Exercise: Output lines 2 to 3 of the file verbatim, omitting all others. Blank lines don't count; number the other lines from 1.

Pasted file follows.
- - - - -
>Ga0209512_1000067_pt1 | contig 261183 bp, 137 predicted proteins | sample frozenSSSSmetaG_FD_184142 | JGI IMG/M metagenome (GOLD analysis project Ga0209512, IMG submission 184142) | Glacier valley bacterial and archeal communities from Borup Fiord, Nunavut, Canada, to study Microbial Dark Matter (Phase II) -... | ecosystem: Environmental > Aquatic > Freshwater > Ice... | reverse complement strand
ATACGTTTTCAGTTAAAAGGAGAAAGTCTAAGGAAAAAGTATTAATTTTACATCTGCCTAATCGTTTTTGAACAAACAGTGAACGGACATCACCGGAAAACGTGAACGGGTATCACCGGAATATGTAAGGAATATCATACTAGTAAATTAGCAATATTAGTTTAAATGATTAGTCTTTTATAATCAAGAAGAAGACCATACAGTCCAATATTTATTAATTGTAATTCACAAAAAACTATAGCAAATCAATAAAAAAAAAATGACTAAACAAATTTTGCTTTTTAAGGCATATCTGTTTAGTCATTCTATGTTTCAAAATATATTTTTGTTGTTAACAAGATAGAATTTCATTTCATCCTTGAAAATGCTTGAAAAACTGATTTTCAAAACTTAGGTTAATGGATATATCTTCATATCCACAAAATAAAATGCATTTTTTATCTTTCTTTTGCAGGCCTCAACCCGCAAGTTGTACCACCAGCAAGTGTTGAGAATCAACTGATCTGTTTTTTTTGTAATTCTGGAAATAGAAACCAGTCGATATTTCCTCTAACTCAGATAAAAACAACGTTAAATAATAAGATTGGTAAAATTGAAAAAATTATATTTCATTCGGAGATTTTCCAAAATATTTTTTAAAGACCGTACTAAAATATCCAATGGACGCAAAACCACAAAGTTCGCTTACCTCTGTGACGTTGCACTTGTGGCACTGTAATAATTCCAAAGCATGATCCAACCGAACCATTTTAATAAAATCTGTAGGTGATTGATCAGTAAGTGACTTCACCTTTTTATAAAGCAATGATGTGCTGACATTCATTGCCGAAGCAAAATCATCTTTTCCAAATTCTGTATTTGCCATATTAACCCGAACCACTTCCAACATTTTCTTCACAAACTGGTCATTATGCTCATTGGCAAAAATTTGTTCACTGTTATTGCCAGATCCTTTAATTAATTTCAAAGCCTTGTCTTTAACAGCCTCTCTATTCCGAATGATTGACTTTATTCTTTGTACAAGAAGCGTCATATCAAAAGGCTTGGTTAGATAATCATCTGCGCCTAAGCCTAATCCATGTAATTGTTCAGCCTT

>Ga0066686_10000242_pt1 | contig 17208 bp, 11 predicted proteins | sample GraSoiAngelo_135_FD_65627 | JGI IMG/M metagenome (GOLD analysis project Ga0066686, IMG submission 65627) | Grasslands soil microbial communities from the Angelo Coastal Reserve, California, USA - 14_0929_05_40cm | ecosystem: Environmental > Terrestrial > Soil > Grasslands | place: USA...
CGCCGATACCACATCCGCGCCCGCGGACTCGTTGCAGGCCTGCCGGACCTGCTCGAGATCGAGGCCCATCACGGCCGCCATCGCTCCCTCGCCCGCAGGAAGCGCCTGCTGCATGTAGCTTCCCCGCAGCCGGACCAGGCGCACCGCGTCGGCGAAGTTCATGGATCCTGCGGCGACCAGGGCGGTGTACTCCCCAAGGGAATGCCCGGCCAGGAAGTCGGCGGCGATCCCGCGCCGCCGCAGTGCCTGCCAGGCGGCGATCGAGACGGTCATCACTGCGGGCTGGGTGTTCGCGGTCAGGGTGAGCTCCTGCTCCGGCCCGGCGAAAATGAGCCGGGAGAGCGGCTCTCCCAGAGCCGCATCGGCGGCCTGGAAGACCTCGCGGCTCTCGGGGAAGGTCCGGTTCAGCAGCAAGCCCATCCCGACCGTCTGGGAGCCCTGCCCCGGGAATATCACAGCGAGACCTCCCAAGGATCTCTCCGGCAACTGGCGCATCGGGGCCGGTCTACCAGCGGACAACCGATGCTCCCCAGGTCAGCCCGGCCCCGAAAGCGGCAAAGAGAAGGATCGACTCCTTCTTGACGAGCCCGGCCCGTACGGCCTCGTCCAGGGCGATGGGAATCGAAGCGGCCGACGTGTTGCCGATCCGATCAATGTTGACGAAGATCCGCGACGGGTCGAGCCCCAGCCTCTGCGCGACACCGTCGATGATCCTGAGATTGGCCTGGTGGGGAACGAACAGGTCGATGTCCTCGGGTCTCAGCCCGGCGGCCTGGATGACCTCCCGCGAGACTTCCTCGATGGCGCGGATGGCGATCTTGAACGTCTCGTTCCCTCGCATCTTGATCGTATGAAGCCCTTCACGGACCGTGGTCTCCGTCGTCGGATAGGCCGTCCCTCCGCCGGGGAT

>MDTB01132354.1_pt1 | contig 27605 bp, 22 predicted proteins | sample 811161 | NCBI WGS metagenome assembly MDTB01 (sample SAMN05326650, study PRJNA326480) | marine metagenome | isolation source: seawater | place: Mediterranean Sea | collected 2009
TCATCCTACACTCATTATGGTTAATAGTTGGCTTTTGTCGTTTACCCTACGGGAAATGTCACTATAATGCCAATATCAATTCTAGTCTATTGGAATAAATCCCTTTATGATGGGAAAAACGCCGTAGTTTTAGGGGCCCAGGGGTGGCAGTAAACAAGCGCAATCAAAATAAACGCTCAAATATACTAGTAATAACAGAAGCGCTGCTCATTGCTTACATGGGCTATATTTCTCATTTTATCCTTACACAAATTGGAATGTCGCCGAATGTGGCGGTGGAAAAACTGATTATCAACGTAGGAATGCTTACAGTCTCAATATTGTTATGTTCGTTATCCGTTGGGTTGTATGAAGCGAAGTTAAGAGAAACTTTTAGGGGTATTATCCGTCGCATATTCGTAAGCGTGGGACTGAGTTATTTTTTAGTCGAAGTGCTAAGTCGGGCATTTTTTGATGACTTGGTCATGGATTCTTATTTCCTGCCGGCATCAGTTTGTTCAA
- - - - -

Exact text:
ATACGTTTTCAGTTAAAAGGAGAAAGTCTAAGGAAAAAGTATTAATTTTACATCTGCCTAATCGTTTTTGAACAAACAGTGAACGGACATCACCGGAAAACGTGAACGGGTATCACCGGAATATGTAAGGAATATCATACTAGTAAATTAGCAATATTAGTTTAAATGATTAGTCTTTTATAATCAAGAAGAAGACCATACAGTCCAATATTTATTAATTGTAATTCACAAAAAACTATAGCAAATCAATAAAAAAAAAATGACTAAACAAATTTTGCTTTTTAAGGCATATCTGTTTAGTCATTCTATGTTTCAAAATATATTTTTGTTGTTAACAAGATAGAATTTCATTTCATCCTTGAAAATGCTTGAAAAACTGATTTTCAAAACTTAGGTTAATGGATATATCTTCATATCCACAAAATAAAATGCATTTTTTATCTTTCTTTTGCAGGCCTCAACCCGCAAGTTGTACCACCAGCAAGTGTTGAGAATCAACTGATCTGTTTTTTTTGTAATTCTGGAAATAGAAACCAGTCGATATTTCCTCTAACTCAGATAAAAACAACGTTAAATAATAAGATTGGTAAAATTGAAAAAATTATATTTCATTCGGAGATTTTCCAAAATATTTTTTAAAGACCGTACTAAAATATCCAATGGACGCAAAACCACAAAGTTCGCTTACCTCTGTGACGTTGCACTTGTGGCACTGTAATAATTCCAAAGCATGATCCAACCGAACCATTTTAATAAAATCTGTAGGTGATTGATCAGTAAGTGACTTCACCTTTTTATAAAGCAATGATGTGCTGACATTCATTGCCGAAGCAAAATCATCTTTTCCAAATTCTGTATTTGCCATATTAACCCGAACCACTTCCAACATTTTCTTCACAAACTGGTCATTATGCTCATTGGCAAAAATTTGTTCACTGTTATTGCCAGATCCTTTAATTAATTTCAAAGCCTTGTCTTTAACAGCCTCTCTATTCCGAATGATTGACTTTATTCTTTGTACAAGAAGCGTCATATCAAAAGGCTTGGTTAGATAATCATCTGCGCCTAAGCCTAATCCATGTAATTGTTCAGCCTT

>Ga0066686_10000242_pt1 | contig 17208 bp, 11 predicted proteins | sample GraSoiAngelo_135_FD_65627 | JGI IMG/M metagenome (GOLD analysis project Ga0066686, IMG submission 65627) | Grasslands soil microbial communities from the Angelo Coastal Reserve, California, USA - 14_0929_05_40cm | ecosystem: Environmental > Terrestrial > Soil > Grasslands | place: USA...